overview 1200 to 1853
The Bednall Archive
Eight hundred years ago Robert de Badenhall lived in Staffordshire, England. The reason his existence became a matter of record is that he was one of the knights of the Bishop of Chester from who he held the land known as Badenhall, from which he derived his name. It is from Robert’s family that the Bednalls of Adelaide, South Australia trace their descent. The name Bednall is itself a derivation of Badenhall, although it did not appear in the modern form until the late 1600’s. (See annex 1 for the origins and evolution of the Bednall name)
Badenhall land accommodates a 16th century house (with possible earlier
origins), a conference centre and a trout farm. Now known as “Baden Hall” the name has changed little
Through succeeding centuries, the family’s fortunes waxed and waned, with later generations being recorded as lords of Badenhall (and other lands), farmers, blacksmiths and in a range of other occupations.
lived in the midlands, chiefly in Staffordshire, from 1200 until the late
1700’s. (See Family Tree 1, and a
list of key historical references at annex
late 1700’s two brothers, Thomas and Joseph Bednall, each moved from Hanbury
in Staffordshire to Leicester. It
is in Leicester that the origins of the Australian branch of the family can be
In February 1807
Joseph Bednall married Mary Stringer at the church of St Mary de Castro in
Leicester. In October 1811 Joseph
and Mary had a son whom they named William.
William grew up
in Leicester, and in November 1835 he married Etheldreda Henshaw Blore at
Paddington Church, Middlesex (London). He
was 24 and she was 22. The Blores
were a family of some prominence, originally from Derbyshire.
Etheldreda’s father Thomas was a lawyer and historian who had published
several books on antiquities,
and Etheldreda’s half brother Edward (26 years her senior) was a noted
architect, and held the position of Royal Architect to both King William IV, and
later Queen Victoria
marriage William and Etheldreda lived in Leicester where their first child,
William Tompson Bednall was born in August 1838. He was baptised in the parish of St Mary’s.
The family then moved to London and in 1841, were living Dorset Street,
St. Marylebone. Later that year, their second child, Thomas Blore Bednall, was born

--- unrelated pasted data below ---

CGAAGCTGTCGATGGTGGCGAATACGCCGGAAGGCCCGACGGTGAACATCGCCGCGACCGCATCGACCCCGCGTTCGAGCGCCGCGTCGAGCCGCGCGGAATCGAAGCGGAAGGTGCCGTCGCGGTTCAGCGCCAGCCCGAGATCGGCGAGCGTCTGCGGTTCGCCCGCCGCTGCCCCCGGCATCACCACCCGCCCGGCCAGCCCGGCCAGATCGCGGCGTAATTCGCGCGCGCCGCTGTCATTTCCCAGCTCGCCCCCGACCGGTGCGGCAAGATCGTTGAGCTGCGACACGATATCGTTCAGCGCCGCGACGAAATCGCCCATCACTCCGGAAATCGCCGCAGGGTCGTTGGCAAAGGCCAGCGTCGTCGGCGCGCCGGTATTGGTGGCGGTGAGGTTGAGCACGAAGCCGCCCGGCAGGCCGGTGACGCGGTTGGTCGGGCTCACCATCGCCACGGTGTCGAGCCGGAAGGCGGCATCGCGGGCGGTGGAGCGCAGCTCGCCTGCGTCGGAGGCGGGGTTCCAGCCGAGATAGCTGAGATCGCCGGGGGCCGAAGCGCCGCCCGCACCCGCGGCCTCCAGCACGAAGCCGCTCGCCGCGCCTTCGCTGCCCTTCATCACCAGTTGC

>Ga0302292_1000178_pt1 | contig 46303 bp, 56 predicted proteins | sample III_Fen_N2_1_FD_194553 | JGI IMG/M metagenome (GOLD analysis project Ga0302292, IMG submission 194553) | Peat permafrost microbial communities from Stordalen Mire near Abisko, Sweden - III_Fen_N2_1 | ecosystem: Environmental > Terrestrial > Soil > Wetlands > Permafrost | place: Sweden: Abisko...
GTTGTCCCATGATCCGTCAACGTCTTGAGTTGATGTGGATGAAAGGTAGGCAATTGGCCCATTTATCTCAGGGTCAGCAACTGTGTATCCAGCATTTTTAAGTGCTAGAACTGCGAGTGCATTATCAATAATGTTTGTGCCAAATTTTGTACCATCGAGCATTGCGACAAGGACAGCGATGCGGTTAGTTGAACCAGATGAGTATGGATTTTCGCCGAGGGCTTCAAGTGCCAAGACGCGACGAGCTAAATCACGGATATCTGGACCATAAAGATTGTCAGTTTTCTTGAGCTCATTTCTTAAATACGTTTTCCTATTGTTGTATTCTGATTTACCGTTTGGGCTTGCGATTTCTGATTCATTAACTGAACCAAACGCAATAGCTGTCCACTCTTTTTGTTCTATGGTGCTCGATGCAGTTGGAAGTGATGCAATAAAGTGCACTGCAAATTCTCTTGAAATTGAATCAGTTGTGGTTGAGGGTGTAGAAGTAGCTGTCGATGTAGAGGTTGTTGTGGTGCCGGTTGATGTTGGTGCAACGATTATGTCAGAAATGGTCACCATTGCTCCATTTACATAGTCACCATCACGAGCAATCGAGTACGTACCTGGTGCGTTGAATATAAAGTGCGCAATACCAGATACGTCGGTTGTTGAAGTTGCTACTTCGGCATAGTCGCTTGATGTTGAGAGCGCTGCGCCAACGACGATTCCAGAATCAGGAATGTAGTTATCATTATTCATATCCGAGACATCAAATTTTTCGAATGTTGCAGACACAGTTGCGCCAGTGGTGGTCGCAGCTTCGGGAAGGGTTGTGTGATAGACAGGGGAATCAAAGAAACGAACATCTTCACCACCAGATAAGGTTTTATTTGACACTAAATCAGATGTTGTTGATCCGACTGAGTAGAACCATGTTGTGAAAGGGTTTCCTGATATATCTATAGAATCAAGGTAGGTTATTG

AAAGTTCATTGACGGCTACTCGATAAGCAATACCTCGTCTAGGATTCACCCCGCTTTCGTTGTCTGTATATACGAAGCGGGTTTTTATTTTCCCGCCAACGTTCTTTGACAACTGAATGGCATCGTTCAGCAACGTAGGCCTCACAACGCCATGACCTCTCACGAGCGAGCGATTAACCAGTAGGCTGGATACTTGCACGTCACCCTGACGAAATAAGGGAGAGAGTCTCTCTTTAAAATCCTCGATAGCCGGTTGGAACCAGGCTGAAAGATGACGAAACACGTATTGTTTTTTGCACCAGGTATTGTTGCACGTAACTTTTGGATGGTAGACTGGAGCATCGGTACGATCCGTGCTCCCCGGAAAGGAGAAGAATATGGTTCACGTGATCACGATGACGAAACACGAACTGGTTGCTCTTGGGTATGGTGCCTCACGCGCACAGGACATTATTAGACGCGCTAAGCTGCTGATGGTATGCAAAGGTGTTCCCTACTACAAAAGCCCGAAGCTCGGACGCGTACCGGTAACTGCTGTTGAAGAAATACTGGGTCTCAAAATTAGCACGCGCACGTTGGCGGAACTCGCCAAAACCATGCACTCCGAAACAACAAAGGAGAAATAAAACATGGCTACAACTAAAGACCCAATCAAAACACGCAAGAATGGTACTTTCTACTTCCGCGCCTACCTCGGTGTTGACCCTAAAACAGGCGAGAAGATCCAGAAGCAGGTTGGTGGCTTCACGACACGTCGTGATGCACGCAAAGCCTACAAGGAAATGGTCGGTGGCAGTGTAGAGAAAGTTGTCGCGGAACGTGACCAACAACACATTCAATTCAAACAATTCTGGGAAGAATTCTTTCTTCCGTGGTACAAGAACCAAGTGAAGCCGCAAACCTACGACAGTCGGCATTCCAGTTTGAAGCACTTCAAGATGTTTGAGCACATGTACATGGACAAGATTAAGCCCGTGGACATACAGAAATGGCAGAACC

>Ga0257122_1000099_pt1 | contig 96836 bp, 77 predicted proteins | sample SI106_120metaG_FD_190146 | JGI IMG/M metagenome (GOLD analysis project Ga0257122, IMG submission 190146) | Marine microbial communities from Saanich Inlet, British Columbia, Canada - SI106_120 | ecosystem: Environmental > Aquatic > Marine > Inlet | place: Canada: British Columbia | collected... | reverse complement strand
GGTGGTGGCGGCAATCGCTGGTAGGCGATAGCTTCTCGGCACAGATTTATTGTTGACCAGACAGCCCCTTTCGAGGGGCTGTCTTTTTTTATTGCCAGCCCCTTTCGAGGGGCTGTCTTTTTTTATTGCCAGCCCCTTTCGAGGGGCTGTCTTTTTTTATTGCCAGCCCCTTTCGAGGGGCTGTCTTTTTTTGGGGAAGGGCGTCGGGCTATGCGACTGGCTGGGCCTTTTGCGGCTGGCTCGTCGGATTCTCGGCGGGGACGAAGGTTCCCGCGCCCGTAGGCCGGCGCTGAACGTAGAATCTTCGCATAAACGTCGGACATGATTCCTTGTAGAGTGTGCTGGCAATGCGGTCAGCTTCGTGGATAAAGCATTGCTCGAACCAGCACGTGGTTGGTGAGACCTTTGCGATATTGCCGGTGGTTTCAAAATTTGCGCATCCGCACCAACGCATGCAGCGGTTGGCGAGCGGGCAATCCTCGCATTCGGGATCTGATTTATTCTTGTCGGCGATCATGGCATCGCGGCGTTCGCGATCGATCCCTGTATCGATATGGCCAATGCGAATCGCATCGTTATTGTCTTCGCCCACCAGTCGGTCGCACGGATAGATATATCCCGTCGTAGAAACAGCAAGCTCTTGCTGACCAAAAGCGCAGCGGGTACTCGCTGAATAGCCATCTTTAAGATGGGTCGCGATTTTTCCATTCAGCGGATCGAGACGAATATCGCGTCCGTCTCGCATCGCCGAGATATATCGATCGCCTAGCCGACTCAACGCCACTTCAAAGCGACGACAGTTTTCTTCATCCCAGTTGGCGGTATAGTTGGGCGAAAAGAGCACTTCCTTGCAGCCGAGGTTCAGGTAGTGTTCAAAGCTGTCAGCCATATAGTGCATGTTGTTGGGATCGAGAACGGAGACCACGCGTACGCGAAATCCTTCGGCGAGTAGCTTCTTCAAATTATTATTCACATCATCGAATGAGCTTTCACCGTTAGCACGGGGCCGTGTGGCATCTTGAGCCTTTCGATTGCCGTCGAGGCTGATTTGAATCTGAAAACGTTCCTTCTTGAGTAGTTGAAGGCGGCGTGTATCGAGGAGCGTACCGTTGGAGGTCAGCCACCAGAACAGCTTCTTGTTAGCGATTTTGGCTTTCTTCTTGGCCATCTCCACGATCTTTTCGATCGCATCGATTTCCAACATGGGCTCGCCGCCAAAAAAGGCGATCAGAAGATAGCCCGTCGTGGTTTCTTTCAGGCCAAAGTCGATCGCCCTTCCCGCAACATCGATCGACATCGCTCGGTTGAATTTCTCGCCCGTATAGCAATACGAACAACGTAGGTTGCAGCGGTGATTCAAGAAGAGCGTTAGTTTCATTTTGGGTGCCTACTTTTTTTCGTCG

and four years later, the family increased again with the birth of their
daughter Etheldreda Alice Kendall Bednall (known as Alice).
senior, who was a builder, died in 1846, “from the effects of an accident”.
He was buried, just 35 years old, in Paddington Churchyard, Middlesex
(London) leaving behind Etheldreda, a widow at 33 and their three young children aged eight, five and one.
After William’s death Etheldreda and her children stayed in London. Young William was educated at the Philological School, London (now part of Kings College), and left school at 14, accepting an appointment in the Museum of Practical Geology in Jermyn Street, London.
At or about this time the family were living with in the house of a Leicestershire man, William Watts. on Bread Street Hill, St. Olave's parish, London and and there is some uncertainty about the relationship since William Tompson Bednall is recorded as Watts' son-in-law. No marriage certificate has, however, yet been found
Personal letters from that time indicate that Etheldreda’s two aunts, Alice Tompson and Anne Coxon (her father’s sisters) took an interest in her circumstances (see letter transcripts at annex 3). The letters discuss Etheldreda’s possible entitlement to an inheritance from the estate of her father’s second wife, Dorothy Gell.
On the fourth of May 1853, aged 40, and almost seven years after the death of her husband, Etheldreda and her three children set sail for South Australia. This single momentous act has significantly shaped the history of the Bednall family. The extent of Etheldreda’s influence and the strong links to the Blore family can be seen in the practice of giving the name Blore (and other names associated with the Blore family such as Etheldreda, Alice, Gell and Tompson) to succeeding generations of Bednalls.
 The name William has often been given to the eldest Bednall son since the early 1500s
 Thomas Blore was particularly known for his major work, a History of Rutland
 Edward was the son of Thomas’ first wife, and Etheldreda the daughter of his third. Edward was known for his book The Monumental Remains of Noble and Eminent Persons
 Etheldreda’s father Thomas died in 1818 when Etheldreda was 5 years old. She was raised by her mother in Leicester. In 1834, when Etheldreda was 21, her mother died. The following year (1835) she married William Bednall
 There is also some suggestion that from time to time the double surname Blore Bednall was used.
© R. Bednall, 2004